n the late spring of 2011, Dale Schultz walked the short block in Madison from his State Senate office in the Wisconsin Capitol to the glass-paneled building of Michael Best & Friedrich, a law firm with deep ties to his Republican Party. First elected in 1982, Schultz placed himself within the progressive tradition that made Wisconsin, a century ago, the birthplace of the state income tax and laws that guarantee compensation for injured workers. In the months before his visit to Michael Best, Schultz cast the lone Republican vote against a bill that stripped collective-bargaining rights from most public employees. But if Schultz had doubts about some of his party’s priorities, he welcomed its ascendance to power. For the first time in his career, Republicans controlled the State Senate and the State Assembly as well as the governor’s office, giving them total sway over the redistricting process that follows the census taken at the beginning of each decade. ‘‘The way I saw it, reapportionment is a moment of opportunity for the ruling party,’’ Schultz told me this summer.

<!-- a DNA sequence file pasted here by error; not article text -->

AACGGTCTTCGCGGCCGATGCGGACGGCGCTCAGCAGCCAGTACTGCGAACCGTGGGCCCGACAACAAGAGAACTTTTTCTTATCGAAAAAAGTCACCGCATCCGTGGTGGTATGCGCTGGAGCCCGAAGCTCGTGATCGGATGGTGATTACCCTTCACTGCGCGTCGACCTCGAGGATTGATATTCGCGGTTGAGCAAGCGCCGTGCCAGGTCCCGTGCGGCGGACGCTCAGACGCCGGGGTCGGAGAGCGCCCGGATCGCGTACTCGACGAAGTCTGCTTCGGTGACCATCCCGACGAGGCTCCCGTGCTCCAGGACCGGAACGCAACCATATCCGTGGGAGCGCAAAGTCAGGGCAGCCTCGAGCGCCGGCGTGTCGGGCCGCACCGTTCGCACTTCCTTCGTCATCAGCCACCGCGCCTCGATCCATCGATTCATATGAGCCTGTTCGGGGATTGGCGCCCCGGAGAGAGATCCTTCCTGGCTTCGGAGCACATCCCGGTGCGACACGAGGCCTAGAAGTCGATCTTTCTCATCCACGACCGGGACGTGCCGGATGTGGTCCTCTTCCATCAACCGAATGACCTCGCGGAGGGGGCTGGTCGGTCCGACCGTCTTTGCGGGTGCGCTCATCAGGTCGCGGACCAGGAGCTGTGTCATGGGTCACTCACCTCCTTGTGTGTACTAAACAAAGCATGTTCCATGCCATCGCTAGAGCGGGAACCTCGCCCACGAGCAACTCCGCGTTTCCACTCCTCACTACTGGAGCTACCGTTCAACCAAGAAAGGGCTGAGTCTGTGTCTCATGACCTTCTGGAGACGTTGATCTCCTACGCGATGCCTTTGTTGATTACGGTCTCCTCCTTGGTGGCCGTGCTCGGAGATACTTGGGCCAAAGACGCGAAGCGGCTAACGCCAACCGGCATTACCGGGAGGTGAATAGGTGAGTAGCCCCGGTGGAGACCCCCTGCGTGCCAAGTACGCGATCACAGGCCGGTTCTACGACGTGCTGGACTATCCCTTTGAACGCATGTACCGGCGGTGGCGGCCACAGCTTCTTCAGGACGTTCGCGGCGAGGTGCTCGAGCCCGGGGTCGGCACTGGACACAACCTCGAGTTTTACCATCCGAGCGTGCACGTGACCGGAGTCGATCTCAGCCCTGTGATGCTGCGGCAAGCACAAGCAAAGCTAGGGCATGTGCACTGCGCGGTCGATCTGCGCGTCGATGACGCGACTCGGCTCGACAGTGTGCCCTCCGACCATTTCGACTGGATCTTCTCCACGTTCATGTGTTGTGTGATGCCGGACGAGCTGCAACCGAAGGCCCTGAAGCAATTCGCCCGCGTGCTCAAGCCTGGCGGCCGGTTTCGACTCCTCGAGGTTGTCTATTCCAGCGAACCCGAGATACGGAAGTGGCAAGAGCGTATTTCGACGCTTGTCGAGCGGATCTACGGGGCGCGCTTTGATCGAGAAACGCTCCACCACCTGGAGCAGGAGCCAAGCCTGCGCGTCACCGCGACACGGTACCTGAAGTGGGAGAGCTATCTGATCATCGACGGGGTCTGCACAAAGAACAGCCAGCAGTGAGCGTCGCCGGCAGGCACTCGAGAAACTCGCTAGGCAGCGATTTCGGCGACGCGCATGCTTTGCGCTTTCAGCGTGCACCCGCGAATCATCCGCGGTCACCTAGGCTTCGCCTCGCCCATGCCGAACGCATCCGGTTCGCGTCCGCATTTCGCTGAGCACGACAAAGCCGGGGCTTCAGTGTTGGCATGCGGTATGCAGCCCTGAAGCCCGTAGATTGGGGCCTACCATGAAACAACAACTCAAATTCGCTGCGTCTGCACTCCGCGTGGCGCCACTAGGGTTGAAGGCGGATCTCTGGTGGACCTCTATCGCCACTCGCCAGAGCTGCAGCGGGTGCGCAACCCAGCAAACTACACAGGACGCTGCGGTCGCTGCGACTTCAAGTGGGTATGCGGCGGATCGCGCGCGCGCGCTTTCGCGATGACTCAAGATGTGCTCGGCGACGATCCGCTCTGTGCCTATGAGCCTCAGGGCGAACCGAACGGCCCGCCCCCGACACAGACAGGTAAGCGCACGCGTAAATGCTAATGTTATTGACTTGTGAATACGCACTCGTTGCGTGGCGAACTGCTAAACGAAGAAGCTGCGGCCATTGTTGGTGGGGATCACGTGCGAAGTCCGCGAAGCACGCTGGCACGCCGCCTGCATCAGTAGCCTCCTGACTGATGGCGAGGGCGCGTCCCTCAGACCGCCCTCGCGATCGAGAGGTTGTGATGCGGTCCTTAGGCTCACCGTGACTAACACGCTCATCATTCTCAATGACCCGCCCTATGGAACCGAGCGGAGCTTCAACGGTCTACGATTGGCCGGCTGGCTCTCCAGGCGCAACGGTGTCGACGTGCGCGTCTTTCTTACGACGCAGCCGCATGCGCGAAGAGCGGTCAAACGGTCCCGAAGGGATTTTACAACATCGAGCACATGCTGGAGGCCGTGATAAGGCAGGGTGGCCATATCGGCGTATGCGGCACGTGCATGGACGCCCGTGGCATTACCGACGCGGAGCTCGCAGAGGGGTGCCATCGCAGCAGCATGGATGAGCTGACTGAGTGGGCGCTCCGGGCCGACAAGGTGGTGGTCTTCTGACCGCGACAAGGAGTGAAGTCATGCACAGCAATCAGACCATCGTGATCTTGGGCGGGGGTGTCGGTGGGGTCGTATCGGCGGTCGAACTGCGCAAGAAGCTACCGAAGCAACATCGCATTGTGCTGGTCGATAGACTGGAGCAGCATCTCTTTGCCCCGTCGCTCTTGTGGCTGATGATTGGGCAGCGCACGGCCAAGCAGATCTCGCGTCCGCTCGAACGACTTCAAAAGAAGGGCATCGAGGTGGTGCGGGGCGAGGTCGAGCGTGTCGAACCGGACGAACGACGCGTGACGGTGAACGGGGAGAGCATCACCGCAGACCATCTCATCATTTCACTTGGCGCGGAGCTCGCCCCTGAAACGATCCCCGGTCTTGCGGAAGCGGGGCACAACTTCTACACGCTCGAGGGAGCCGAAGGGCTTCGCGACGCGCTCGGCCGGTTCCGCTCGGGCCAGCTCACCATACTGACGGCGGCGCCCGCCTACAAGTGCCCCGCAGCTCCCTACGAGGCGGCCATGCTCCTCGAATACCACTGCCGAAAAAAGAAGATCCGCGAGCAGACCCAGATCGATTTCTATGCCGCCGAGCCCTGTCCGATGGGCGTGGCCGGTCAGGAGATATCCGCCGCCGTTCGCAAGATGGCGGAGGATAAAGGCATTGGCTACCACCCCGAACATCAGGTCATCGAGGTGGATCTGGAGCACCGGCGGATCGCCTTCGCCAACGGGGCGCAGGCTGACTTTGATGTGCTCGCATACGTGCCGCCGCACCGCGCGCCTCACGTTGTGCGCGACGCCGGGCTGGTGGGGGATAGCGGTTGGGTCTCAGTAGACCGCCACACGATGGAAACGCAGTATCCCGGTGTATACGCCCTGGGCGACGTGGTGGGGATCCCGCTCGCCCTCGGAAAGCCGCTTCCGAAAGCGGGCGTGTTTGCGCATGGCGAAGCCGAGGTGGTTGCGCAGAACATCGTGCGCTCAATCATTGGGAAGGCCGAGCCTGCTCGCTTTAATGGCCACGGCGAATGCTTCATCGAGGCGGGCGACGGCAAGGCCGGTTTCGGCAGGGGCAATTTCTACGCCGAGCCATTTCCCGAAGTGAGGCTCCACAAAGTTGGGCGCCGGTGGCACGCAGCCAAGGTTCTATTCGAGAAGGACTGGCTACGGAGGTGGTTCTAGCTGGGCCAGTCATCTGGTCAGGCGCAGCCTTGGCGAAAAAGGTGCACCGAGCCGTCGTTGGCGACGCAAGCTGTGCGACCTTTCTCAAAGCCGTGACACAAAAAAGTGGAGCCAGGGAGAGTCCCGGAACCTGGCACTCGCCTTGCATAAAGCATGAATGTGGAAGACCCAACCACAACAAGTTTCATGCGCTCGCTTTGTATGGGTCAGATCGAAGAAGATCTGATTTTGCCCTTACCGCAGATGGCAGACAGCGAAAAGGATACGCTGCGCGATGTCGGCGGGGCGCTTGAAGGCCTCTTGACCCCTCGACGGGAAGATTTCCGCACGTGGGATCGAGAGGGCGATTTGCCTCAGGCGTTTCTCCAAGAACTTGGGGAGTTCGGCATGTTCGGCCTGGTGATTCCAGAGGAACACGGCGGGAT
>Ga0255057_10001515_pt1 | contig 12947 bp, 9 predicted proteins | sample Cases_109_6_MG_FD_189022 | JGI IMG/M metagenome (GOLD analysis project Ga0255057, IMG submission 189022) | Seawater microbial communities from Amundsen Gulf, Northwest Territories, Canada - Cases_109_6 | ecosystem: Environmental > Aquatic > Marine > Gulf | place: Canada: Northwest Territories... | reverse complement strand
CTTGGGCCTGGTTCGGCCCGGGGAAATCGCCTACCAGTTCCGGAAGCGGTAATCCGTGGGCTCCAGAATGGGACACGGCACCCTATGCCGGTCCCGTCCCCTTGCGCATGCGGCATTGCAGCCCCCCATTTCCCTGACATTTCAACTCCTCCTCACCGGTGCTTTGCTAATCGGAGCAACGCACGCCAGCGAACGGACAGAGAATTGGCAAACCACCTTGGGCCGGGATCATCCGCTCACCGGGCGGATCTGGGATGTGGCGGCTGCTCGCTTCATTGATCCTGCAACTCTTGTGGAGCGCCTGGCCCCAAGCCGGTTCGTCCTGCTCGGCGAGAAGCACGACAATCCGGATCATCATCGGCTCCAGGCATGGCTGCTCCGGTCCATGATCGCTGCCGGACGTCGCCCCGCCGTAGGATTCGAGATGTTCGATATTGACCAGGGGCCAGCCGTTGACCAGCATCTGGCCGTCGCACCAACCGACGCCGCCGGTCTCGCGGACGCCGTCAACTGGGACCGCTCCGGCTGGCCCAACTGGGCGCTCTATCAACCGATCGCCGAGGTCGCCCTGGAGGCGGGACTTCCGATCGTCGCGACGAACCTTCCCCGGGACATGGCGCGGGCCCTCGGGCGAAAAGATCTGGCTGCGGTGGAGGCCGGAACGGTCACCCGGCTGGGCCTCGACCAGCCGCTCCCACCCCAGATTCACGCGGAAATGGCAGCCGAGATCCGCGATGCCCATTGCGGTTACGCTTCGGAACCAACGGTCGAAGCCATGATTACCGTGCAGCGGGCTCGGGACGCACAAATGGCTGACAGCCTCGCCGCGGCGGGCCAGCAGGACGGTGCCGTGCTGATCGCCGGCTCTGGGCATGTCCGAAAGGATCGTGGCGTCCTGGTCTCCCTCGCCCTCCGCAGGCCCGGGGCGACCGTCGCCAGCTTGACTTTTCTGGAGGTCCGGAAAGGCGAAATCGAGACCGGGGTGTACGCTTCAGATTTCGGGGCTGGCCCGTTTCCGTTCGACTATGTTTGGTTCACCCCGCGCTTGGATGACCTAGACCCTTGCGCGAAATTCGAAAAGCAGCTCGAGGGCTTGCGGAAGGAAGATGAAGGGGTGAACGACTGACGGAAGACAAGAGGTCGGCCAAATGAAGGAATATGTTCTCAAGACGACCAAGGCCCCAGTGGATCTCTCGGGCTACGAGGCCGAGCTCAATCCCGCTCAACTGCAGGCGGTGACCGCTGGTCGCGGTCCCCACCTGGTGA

Inside the law firm’s doors, Schultz took the elevator to what party aides called the ‘‘map room.’’ They asked him to sign a nondisclosure agreement, which he did without complaint. Schultz sat down and was given a map with the new lines for his rural district west of Madison. He and his wife, a former school superintendent, own a 210-acre farm in the area, where they grow corn and beans and hunt pheasants. Schultz noticed that the newly drawn district mostly included precincts he’d won before. ‘‘I took one look at the map and saw that if I chose to run for re-election I could win, no trouble,’’ Schultz remembered. ‘‘That was it.’’
Nearly all of the 79 Republicans in the Wisconsin Senate and Assembly made a similar trip to the map room, signing the same secrecy pledge to see the new shape of their districts. The new maps efficiently concentrated many Democratic voters in a relatively small number of urban districts and spread out the remainder among many districts in the rest of the state. These are the twin techniques of gerrymandering, often called packing and cracking, which distribute voters to benefit the party that is drawing the district lines.